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Arizona Speed Cameras Expect $165 Million Annual Revenue
One-tenth of the Arizona state budget deficit will be covered by photo radar profit by 2010. Governor calls for HOV lane cameras.

Governor Napolitano
Arizona Governor Janet Napolitano announced on Friday her expectation that the state's new freeway speed cameras would generate $90 million in net profit for fiscal year 2009, plus $34 million for the private companies selected to operate the program. In the following year, what the state labels "non tax increase revenue generation" will jump to $120 million, plus $45 million more for the ticket vendors, for a total of $165 million. After 2010 revenue is expected to exceed this amount significantly as the program grows beyond 100 fixed and mobile speed cameras and high occupancy vehicle lane (HOV) ticketing cameras are brought online. The state currently faces a $1.3 billion deficit.

"This budget shortfall is an opportunity to make government more efficient and effective," Napolitano said in a statement touting a budget that "does not raise taxes."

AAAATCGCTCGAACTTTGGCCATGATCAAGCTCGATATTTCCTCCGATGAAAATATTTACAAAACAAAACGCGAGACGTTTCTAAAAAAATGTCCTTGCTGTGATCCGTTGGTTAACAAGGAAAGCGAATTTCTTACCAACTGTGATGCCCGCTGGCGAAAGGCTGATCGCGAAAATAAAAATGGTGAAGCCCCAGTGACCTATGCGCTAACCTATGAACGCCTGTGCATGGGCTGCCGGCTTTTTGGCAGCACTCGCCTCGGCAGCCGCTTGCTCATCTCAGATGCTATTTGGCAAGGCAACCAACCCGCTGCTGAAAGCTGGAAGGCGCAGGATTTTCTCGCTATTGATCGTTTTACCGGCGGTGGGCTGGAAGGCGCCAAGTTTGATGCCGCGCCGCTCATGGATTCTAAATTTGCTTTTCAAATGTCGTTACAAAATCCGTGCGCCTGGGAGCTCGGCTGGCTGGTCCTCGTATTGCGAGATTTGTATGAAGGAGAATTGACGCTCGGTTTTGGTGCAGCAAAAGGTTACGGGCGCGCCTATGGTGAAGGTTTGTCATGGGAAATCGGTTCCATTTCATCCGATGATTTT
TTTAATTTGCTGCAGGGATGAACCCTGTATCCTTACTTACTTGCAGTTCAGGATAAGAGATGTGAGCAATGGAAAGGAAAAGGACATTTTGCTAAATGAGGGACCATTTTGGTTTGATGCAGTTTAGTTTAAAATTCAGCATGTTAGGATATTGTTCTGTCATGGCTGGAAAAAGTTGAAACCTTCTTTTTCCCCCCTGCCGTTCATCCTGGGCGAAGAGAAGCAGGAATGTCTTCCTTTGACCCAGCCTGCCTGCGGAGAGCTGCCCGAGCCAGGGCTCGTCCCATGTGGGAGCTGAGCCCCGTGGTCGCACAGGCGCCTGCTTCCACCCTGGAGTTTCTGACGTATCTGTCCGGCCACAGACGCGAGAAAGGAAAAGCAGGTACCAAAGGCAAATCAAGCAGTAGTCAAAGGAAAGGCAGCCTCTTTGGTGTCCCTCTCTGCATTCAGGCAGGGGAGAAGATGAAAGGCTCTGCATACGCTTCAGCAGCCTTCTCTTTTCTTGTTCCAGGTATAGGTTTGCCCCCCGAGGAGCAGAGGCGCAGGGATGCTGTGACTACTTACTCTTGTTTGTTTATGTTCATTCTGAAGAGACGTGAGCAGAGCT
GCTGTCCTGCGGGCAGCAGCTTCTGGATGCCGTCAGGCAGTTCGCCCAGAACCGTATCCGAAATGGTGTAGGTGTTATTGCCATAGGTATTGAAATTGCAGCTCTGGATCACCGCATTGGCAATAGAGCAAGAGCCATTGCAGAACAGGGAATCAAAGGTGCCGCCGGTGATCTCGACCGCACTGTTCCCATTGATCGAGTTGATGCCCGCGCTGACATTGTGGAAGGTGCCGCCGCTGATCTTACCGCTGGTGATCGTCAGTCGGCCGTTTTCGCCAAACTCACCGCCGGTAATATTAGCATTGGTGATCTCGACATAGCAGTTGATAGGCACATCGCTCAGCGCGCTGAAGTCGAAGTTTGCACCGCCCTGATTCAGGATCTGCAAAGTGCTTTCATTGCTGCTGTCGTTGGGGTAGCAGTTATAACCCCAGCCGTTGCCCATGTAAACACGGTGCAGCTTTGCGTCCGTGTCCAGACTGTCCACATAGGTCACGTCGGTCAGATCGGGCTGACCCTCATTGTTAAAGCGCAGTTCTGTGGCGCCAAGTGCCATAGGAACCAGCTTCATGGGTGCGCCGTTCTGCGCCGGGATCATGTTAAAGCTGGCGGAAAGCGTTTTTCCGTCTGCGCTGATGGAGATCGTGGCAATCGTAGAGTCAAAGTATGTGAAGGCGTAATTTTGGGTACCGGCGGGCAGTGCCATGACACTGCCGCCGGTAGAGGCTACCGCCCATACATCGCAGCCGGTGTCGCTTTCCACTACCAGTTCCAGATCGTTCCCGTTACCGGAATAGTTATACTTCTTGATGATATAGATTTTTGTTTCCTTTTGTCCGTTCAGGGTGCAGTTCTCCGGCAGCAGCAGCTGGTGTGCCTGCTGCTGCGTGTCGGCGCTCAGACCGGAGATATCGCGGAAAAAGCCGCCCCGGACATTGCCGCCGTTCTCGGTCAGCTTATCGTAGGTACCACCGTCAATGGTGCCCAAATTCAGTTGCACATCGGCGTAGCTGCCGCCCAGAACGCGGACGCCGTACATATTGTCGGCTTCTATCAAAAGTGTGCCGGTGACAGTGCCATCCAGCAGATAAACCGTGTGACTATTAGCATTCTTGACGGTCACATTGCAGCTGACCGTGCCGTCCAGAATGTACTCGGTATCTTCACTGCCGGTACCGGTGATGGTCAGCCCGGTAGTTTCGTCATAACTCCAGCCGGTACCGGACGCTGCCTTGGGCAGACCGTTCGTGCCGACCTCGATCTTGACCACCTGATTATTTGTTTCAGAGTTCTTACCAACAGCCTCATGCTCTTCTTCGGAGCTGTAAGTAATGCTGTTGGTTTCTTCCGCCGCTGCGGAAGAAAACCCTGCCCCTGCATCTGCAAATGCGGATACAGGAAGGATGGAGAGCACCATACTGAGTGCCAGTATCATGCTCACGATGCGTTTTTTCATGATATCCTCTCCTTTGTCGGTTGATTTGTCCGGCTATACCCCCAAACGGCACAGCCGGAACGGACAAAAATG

Napolitano had ordered a state takeover of Scottsdale's automated ticketing pilot project after noting that six cameras there generated 110,962 tickets worth $17 million in 2006. Australian vendor Redflex was chosen to operate the state's photo radar van pilot project while ATS beat its down-under rival for the right to issue tickets with fixed cameras in Scottsdale. A study documented a 54 percent increase in rear-end collisions and a 9 percent increase in injuries from rear-end collisions as a result of the cameras' use.

Although Napolitano has been consistent in maintaining the primary motivation for the program has been traffic safety, her budget called for an expansion of camera ticketing into traffic offenses that do not endanger other motorists. The document released Friday asked the legislature to modify state law to "allow for the possible use of photo enforcement systems to detect violations of high-occupancy vehicle lane restrictions." This new technology would use infrared cameras to peer into motorist vehicles and mail a ticket to the owner of any vehicle not thought to be carrying the number of passengers required for travel in a carpool lane.

"Prompt enactment and implementation of the new highway photo enforcement legislation would provide revenue needed for responding to growing needs," the FY09 budget summary explained.

Insurance companies such as the American Automobile Association (AAA) have backed Arizona's speed camera program. Each photo ticket in the state carries license points allowing insurance companies to raise rates on ticket recipients, generating hundreds of millions in additional revenue. The Insurance Institute for Highway Safety has also called for expansion of photo ticketing programs nationwide.

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